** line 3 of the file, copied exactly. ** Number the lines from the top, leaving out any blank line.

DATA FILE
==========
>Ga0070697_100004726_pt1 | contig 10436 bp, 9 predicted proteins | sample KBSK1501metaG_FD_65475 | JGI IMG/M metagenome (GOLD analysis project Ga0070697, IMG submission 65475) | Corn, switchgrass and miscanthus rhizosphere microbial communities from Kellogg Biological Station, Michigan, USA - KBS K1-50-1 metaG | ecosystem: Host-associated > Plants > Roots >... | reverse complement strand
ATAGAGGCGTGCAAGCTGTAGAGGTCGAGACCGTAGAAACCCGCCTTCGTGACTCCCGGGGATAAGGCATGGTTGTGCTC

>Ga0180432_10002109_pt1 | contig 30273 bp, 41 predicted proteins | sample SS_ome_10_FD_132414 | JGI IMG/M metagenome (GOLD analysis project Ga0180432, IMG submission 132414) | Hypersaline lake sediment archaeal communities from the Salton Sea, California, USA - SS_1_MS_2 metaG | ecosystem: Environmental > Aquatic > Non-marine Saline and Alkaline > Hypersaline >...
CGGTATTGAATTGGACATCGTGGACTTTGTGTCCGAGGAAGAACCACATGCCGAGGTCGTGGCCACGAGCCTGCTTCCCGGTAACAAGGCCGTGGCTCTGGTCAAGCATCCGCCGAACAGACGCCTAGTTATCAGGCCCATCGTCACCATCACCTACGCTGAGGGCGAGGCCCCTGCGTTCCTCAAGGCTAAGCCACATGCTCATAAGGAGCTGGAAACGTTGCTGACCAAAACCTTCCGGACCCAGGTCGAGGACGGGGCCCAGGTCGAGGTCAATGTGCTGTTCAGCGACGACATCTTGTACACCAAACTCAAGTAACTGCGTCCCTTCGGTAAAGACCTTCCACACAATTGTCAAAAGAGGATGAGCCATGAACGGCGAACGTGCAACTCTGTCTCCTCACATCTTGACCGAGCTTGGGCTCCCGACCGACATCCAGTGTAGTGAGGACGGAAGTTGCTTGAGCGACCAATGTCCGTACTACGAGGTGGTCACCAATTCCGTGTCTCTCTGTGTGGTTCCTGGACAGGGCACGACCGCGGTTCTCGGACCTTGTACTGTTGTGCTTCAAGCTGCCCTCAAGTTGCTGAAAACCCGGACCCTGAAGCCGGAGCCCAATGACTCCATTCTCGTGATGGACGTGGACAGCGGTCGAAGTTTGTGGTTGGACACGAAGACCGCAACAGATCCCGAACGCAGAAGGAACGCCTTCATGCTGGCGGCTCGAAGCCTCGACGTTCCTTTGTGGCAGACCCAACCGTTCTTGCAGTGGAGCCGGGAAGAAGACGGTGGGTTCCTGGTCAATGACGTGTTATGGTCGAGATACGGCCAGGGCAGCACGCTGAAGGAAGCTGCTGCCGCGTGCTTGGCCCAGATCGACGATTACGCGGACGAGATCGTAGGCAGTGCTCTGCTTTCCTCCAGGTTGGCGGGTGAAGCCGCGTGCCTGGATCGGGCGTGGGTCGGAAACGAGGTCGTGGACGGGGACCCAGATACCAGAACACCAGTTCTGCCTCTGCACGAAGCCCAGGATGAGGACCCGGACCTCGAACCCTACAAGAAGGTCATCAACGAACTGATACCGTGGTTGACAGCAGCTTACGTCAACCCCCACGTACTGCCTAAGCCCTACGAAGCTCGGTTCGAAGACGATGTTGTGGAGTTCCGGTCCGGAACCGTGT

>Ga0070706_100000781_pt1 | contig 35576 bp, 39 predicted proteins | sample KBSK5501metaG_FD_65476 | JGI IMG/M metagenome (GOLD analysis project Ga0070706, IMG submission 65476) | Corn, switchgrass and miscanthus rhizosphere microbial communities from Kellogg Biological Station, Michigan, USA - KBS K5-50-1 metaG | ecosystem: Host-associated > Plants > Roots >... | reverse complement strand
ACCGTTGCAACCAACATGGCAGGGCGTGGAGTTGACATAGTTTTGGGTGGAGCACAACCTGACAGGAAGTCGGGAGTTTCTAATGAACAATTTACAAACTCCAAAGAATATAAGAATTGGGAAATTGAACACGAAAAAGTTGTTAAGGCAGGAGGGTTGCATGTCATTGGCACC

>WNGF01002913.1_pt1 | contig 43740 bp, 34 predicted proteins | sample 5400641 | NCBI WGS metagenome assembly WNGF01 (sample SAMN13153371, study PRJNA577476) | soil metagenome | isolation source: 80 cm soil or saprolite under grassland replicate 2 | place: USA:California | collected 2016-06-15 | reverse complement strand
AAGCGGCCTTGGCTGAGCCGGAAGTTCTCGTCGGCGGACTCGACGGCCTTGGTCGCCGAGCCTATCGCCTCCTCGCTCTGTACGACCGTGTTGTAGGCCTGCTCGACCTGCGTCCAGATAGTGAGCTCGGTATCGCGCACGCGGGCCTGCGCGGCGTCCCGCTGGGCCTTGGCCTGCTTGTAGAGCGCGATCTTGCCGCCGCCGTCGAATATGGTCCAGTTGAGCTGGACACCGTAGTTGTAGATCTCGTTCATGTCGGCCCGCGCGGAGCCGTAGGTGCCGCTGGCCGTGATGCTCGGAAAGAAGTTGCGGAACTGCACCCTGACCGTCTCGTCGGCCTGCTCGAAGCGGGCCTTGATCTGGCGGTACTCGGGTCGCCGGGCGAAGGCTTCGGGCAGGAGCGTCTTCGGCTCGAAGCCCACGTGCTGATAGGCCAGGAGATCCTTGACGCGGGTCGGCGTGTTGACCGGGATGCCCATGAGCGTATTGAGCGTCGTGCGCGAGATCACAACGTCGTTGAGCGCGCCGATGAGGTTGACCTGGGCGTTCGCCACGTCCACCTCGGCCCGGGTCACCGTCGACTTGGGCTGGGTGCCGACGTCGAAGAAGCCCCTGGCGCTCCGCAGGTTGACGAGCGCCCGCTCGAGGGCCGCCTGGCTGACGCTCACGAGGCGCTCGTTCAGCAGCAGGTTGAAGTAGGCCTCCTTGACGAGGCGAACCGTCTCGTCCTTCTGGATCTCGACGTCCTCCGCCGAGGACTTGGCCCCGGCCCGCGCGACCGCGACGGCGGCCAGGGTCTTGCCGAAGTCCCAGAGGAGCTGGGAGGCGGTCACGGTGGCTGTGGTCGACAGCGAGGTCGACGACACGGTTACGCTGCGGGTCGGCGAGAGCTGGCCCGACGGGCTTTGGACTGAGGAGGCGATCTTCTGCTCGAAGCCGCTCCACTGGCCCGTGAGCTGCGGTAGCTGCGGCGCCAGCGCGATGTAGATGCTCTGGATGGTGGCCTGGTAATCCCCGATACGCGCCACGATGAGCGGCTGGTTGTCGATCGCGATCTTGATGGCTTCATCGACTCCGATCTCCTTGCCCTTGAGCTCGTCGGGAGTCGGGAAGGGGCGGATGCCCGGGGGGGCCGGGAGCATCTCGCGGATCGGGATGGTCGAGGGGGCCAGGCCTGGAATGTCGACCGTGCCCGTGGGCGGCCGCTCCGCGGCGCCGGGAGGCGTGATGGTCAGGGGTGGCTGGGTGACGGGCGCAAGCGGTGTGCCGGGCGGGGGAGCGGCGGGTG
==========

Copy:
>Ga0180432_10002109_pt1 | contig 30273 bp, 41 predicted proteins | sample SS_ome_10_FD_132414 | JGI IMG/M metagenome (GOLD analysis project Ga0180432, IMG submission 132414) | Hypersaline lake sediment archaeal communities from the Salton Sea, California, USA - SS_1_MS_2 metaG | ecosystem: Environmental > Aquatic > Non-marine Saline and Alkaline > Hypersaline >...